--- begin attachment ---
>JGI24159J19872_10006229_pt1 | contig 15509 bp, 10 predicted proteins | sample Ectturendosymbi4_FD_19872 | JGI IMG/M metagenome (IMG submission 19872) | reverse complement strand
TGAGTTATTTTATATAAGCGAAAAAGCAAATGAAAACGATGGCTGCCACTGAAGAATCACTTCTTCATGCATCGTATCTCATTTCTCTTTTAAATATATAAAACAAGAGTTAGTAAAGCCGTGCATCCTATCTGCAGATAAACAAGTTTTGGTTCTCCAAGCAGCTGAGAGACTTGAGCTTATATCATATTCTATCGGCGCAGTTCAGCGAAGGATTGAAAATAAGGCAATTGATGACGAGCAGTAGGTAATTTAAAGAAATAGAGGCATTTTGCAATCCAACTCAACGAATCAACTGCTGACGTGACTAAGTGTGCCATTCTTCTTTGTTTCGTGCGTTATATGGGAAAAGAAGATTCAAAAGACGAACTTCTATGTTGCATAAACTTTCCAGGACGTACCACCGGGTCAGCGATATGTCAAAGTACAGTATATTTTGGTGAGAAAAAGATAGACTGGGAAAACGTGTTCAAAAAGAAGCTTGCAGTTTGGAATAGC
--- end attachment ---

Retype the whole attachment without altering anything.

>JGI24159J19872_10006229_pt1 | contig 15509 bp, 10 predicted proteins | sample Ectturendosymbi4_FD_19872 | JGI IMG/M metagenome (IMG submission 19872) | reverse complement strand
TGAGTTATTTTATATAAGCGAAAAAGCAAATGAAAACGATGGCTGCCACTGAAGAATCACTTCTTCATGCATCGTATCTCATTTCTCTTTTAAATATATAAAACAAGAGTTAGTAAAGCCGTGCATCCTATCTGCAGATAAACAAGTTTTGGTTCTCCAAGCAGCTGAGAGACTTGAGCTTATATCATATTCTATCGGCGCAGTTCAGCGAAGGATTGAAAATAAGGCAATTGATGACGAGCAGTAGGTAATTTAAAGAAATAGAGGCATTTTGCAATCCAACTCAACGAATCAACTGCTGACGTGACTAAGTGTGCCATTCTTCTTTGTTTCGTGCGTTATATGGGAAAAGAAGATTCAAAAGACGAACTTCTATGTTGCATAAACTTTCCAGGACGTACCACCGGGTCAGCGATATGTCAAAGTACAGTATATTTTGGTGAGAAAAAGATAGACTGGGAAAACGTGTTCAAAAAGAAGCTTGCAGTTTGGAATAGC